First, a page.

65

Once in a while I stumble on an answer that has a mini-rant at the top, often as the result of an anonymous down-vote. Sometimes these rants are just a sentence, but other times they stretch to a paragraph or two, sometimes even with formatting (bolded and italicized sections).

Personally I think they don't belong, but should I take it upon myself to remove the rants? Should I flag the answer? Leave a comment about the inappropriateness? Just do nothing?

Here's an example of such a rant, apparently added after there was a downvote or two (linking to a revision, in case it has been removed in the latest version):

https://stackoverflow.com/revisions/26111541/4:

[-1]-ed?

Tell the Community why?

all Keen DownVoter-s are welcome, however please do keep StackOverflow Netiquette which promotes cooperative style of work here -- so kindly express your reason ( yes, state an _argument_, post your improvement and add facts behind an opinion that you down-voted for ). Un-argumented downvoting is a poor practice in highly educated society, that StackOverflow Community strives to be. Thanks for your kind consideration.

  • 15
    The formatting in that answer makes my head hurt. Should you edit the rant out, don't forget to also sanitize that. – Frédéric Hamidi Sep 30 '14 at 14:46
  • 64
    It's noise and pointless for the question. Remove it. – Jonathan Drapeau Sep 30 '14 at 14:46
  • 12
    Pls., don't get it wrong. The message is not about anyone's attitude to a downvote. The issue is, that StackOverflow declares some Netiquette maxims be constructive, and others but does not promote them. You call it a noise. Why? Gamification without Netiquette both in mind & in action just creates an anonymous-silent-click-ing pathology. Many online portals suffer once such a sub-culture grows and starts to dominate. There is no "Noise" in asking for expressed argument for (down)-voting. If StackOverflow values just-opinionated votes more than an argument, there you go.Not me – user3666197 Sep 30 '14 at 15:45
  • 42
    @user3666197: We provide a commenting system to give people a place to express themselves this way. Editorializing doesn't belong in questions or answers. – Robert Harvey Sep 30 '14 at 15:46
  • 3
    You may also notice, that Format tools, that are available on the portal, do not provide any other means to make the Netiquette prolog more "pleasing", less disturbing those, who do not need to re-read it. In case the portal automation would enforce any down-voter to express the argument ( compliant with the StackOverflow own Netiquette ) all this would not be needed on moving the culture closer to the merito-cracy ( and farther from malign quasi-gamification malformations of the promoted cooperative-manner, in which the posts are expected to grow in quality ). – user3666197 Sep 30 '14 at 15:50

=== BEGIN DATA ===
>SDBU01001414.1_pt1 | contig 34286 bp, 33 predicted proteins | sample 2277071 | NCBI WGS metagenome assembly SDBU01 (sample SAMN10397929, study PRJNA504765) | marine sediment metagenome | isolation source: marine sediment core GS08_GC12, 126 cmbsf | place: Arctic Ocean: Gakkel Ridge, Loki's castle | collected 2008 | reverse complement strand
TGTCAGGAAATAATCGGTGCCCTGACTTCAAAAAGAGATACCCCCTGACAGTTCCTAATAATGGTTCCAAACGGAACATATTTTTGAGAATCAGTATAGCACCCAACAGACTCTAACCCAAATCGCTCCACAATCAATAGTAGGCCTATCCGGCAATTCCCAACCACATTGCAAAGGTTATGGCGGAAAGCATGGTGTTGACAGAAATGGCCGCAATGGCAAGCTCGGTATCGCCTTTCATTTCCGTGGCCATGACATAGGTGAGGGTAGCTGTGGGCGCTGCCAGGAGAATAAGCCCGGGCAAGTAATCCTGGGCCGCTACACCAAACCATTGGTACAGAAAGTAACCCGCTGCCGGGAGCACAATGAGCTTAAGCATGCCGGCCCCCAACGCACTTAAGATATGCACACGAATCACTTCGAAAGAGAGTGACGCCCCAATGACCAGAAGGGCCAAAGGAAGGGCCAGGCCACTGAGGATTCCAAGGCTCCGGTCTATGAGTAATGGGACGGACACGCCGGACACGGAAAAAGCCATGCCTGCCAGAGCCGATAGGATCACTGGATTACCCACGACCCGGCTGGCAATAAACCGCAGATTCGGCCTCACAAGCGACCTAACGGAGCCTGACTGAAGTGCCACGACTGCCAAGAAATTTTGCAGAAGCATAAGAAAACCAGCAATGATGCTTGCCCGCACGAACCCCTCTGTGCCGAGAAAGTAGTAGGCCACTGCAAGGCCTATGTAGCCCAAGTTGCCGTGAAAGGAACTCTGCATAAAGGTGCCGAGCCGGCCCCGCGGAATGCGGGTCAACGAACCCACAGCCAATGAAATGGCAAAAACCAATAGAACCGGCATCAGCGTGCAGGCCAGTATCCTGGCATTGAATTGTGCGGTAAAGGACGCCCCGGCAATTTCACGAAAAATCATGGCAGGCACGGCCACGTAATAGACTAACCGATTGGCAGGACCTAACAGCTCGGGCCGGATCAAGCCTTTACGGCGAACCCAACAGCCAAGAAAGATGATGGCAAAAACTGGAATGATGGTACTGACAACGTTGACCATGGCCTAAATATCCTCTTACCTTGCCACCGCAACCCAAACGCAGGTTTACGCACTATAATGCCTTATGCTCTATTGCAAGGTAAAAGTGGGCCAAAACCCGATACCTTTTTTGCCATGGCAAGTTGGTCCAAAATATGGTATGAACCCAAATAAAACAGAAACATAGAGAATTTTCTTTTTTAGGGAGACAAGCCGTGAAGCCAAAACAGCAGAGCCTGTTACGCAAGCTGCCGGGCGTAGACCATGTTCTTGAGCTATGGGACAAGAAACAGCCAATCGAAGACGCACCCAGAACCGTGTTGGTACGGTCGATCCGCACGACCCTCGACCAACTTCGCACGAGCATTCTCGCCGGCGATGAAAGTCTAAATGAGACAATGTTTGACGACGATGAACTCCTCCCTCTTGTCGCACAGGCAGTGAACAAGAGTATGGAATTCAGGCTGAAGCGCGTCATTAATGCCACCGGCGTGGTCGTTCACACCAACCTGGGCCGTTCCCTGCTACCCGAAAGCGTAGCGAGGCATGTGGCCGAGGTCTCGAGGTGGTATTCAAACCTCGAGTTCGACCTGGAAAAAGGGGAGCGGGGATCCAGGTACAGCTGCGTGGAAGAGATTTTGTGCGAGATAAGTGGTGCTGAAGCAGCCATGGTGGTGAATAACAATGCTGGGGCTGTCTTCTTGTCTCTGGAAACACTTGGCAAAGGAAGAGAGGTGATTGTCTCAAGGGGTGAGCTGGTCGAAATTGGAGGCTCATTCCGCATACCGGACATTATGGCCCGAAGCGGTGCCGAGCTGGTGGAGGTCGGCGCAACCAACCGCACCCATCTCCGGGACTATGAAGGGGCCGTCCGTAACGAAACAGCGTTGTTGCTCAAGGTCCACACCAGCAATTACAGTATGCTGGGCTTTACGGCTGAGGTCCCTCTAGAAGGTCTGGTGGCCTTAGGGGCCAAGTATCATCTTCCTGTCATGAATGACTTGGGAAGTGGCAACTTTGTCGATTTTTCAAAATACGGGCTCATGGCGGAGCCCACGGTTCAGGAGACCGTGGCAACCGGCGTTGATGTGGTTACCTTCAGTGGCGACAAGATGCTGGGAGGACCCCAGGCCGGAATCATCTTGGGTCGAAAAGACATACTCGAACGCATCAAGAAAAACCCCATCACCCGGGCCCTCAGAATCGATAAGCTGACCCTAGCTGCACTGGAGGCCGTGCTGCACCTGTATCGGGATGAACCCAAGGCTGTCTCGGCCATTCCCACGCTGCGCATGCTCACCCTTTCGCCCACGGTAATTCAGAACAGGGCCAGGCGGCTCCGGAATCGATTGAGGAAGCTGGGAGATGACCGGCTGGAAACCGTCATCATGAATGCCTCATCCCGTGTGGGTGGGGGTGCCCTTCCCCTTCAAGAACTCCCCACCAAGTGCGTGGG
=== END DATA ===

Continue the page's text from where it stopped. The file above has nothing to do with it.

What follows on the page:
• 3
    @BryanOakley Thanks Bryan to raising this to an appropriate review. The anonymous-silent-(down)-voting has spread quite a lot as a mobbing sub-culture practice on portals, that do allow it. – user3666197 Sep 30 '14 at 15:53
  • 2
    I agree with Gemini: rap.genius.com/Lupe-fiasco-dumb-it-down-lyrics#note-15801 – nana Sep 30 '14 at 16:06
  • 12
    @RobertHarvey: Expressing opinions (Editorializing) in answers is fine if it is about the question. The problem here is the commentary on the stackoverflow platform/community ("Metatorializing" ?), which doesn't answer the technical question. – Ben Voigt Sep 30 '14 at 18:01
  • @BenVoigt: Quite right, exactly the kind of "metatorializing" I was referring to. – Robert Harvey Sep 30 '14 at 19:14
  • 10
    "We provide a commenting system to give people a place to express themselves this way." Yes. And then you silently delete those expressions later. – Wayne Burkett Sep 30 '14 at 20:33
  • 7
    @user3666197 Where is this "StackOverflow Netiquette" you keep referring to written down? I would like to read it. – ivarni Oct 1 '14 at 7:30
  • 1
    What about JSLint rants, where everyone who answers a jslint-tagged question likes to say that Crockford is out of his mind about Rule X from the question, and that you should use JSHint instead? I can't see these rants as ever being germane to the specific question at hand, but I'm not bold enough to edit them out. – ruffin Oct 1 '14 at 19:00